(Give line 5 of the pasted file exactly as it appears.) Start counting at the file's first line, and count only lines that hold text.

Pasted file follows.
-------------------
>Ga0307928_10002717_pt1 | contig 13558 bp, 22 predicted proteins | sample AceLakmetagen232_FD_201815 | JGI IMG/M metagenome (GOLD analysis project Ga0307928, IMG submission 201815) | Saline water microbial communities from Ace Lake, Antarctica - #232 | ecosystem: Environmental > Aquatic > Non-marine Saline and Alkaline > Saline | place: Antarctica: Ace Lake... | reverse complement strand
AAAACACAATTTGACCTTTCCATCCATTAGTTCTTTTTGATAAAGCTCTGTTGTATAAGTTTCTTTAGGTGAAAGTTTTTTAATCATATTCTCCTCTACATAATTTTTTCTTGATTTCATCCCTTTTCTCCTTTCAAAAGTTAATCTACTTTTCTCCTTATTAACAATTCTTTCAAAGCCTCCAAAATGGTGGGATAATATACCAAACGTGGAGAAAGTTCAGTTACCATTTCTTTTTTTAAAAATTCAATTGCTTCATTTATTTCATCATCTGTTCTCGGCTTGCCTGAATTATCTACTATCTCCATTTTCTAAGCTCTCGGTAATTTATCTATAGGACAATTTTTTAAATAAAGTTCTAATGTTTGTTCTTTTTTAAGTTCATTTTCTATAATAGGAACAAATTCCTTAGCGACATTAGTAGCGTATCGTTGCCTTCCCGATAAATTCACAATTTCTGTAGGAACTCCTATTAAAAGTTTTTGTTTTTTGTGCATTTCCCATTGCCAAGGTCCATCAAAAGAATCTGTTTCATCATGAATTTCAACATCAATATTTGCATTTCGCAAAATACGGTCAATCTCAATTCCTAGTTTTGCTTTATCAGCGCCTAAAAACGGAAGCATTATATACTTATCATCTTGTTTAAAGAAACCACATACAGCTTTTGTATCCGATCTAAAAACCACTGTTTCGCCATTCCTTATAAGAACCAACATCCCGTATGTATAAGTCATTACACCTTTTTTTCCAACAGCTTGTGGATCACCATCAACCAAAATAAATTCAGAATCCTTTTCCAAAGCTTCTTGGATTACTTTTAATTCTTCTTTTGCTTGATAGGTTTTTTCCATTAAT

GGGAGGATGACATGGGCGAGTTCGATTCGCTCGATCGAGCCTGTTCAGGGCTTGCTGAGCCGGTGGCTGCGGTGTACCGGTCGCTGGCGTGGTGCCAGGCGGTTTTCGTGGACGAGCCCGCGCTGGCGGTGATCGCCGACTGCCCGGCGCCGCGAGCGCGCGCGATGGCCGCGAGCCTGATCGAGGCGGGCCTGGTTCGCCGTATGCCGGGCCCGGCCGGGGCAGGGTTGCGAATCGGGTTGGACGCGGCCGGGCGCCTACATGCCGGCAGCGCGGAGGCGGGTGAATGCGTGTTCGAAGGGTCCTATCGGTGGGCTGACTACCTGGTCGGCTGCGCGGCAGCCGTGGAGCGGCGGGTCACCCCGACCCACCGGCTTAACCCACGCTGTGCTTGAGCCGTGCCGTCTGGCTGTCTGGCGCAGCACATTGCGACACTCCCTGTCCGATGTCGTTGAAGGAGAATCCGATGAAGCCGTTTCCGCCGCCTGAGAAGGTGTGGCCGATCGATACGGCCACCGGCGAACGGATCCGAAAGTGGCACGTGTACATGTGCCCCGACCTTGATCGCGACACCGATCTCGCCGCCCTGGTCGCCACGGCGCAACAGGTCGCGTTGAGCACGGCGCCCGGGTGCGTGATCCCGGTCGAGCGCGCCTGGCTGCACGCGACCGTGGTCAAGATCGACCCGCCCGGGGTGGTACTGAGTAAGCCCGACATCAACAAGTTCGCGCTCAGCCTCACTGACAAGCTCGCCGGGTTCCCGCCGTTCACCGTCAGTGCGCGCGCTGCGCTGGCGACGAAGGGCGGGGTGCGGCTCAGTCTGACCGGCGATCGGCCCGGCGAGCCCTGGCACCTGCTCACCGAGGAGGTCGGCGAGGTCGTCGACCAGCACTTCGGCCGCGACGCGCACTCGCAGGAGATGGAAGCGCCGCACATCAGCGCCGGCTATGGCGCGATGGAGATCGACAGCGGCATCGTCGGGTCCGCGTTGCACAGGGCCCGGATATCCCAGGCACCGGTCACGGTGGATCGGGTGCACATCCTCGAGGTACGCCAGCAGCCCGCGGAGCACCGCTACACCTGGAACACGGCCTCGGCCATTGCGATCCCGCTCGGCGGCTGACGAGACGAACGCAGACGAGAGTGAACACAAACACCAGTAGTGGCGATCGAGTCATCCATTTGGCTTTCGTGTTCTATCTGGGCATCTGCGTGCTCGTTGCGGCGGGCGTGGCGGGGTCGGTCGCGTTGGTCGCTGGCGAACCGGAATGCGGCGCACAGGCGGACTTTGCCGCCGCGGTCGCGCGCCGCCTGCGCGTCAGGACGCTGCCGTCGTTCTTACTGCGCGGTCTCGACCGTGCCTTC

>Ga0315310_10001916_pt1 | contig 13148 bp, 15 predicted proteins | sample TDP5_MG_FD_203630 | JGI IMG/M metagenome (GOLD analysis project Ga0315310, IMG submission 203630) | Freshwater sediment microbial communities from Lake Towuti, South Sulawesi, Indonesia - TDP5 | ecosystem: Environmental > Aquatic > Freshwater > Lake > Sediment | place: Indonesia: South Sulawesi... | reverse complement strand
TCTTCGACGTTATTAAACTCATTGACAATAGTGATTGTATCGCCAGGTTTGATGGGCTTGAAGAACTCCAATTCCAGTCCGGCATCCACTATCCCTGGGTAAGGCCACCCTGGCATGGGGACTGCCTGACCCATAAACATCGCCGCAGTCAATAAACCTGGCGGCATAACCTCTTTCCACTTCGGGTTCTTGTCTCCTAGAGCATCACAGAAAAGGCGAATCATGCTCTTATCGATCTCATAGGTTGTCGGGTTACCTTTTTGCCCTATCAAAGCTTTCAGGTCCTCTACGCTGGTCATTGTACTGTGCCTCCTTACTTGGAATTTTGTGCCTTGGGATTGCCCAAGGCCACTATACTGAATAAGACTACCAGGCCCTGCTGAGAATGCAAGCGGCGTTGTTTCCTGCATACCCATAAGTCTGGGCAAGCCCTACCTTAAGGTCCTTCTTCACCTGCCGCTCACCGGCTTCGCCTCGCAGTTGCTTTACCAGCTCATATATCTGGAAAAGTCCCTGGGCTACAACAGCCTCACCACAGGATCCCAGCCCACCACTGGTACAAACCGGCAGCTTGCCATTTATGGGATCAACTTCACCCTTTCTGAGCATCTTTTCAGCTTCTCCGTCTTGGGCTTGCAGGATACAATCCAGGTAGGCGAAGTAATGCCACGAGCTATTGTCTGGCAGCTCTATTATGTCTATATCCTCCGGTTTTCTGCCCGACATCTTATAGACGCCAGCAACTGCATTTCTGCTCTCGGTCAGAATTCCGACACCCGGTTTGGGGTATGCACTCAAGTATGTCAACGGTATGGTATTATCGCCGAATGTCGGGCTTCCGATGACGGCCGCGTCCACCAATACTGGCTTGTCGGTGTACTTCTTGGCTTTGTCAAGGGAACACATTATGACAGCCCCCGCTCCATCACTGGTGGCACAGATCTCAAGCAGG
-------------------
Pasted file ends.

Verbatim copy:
TCTTCGACGTTATTAAACTCATTGACAATAGTGATTGTATCGCCAGGTTTGATGGGCTTGAAGAACTCCAATTCCAGTCCGGCATCCACTATCCCTGGGTAAGGCCACCCTGGCATGGGGACTGCCTGACCCATAAACATCGCCGCAGTCAATAAACCTGGCGGCATAACCTCTTTCCACTTCGGGTTCTTGTCTCCTAGAGCATCACAGAAAAGGCGAATCATGCTCTTATCGATCTCATAGGTTGTCGGGTTACCTTTTTGCCCTATCAAAGCTTTCAGGTCCTCTACGCTGGTCATTGTACTGTGCCTCCTTACTTGGAATTTTGTGCCTTGGGATTGCCCAAGGCCACTATACTGAATAAGACTACCAGGCCCTGCTGAGAATGCAAGCGGCGTTGTTTCCTGCATACCCATAAGTCTGGGCAAGCCCTACCTTAAGGTCCTTCTTCACCTGCCGCTCACCGGCTTCGCCTCGCAGTTGCTTTACCAGCTCATATATCTGGAAAAGTCCCTGGGCTACAACAGCCTCACCACAGGATCCCAGCCCACCACTGGTACAAACCGGCAGCTTGCCATTTATGGGATCAACTTCACCCTTTCTGAGCATCTTTTCAGCTTCTCCGTCTTGGGCTTGCAGGATACAATCCAGGTAGGCGAAGTAATGCCACGAGCTATTGTCTGGCAGCTCTATTATGTCTATATCCTCCGGTTTTCTGCCCGACATCTTATAGACGCCAGCAACTGCATTTCTGCTCTCGGTCAGAATTCCGACACCCGGTTTGGGGTATGCACTCAAGTATGTCAACGGTATGGTATTATCGCCGAATGTCGGGCTTCCGATGACGGCCGCGTCCACCAATACTGGCTTGTCGGTGTACTTCTTGGCTTTGTCAAGGGAACACATTATGACAGCCCCCGCTCCATCACTGGTGGCACAGATCTCAAGCAGG